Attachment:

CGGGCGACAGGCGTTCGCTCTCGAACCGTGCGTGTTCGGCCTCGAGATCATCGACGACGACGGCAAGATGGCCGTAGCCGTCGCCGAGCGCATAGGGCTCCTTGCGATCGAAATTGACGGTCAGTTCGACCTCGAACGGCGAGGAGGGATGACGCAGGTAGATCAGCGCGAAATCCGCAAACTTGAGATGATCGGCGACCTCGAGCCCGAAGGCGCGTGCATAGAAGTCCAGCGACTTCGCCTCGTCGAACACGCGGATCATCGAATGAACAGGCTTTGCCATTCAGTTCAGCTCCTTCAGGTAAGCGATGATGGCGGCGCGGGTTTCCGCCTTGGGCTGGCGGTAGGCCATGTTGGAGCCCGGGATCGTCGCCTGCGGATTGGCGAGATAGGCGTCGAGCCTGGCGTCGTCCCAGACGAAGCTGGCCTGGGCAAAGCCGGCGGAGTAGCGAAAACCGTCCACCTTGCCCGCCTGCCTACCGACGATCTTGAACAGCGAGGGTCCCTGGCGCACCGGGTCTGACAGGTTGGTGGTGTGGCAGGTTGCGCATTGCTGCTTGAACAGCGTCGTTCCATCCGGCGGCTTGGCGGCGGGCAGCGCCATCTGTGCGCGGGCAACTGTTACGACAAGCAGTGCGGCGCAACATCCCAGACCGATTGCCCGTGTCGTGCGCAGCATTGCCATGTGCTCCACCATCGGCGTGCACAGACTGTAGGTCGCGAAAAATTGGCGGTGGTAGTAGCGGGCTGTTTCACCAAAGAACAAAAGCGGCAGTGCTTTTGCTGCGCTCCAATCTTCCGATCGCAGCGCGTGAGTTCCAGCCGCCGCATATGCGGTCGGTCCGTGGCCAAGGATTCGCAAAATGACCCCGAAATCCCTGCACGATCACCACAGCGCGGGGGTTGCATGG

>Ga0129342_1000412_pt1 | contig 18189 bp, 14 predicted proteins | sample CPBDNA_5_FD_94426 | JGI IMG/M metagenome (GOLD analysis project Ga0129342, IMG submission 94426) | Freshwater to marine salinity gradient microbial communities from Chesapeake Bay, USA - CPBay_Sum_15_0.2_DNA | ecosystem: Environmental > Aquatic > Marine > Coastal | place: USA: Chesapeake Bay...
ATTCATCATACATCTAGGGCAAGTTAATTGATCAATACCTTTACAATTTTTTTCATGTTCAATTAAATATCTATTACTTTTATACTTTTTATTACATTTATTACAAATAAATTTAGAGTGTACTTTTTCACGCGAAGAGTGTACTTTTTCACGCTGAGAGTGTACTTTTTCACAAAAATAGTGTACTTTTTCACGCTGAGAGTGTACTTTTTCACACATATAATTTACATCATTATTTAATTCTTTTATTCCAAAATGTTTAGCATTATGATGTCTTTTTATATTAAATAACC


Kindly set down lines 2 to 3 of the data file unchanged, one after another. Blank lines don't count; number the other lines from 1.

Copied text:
>Ga0129342_1000412_pt1 | contig 18189 bp, 14 predicted proteins | sample CPBDNA_5_FD_94426 | JGI IMG/M metagenome (GOLD analysis project Ga0129342, IMG submission 94426) | Freshwater to marine salinity gradient microbial communities from Chesapeake Bay, USA - CPBay_Sum_15_0.2_DNA | ecosystem: Environmental > Aquatic > Marine > Coastal | place: USA: Chesapeake Bay...
ATTCATCATACATCTAGGGCAAGTTAATTGATCAATACCTTTACAATTTTTTTCATGTTCAATTAAATATCTATTACTTTTATACTTTTTATTACATTTATTACAAATAAATTTAGAGTGTACTTTTTCACGCGAAGAGTGTACTTTTTCACGCTGAGAGTGTACTTTTTCACAAAAATAGTGTACTTTTTCACGCTGAGAGTGTACTTTTTCACACATATAATTTACATCATTATTTAATTCTTTTATTCCAAAATGTTTAGCATTATGATGTCTTTTTATATTAAATAACC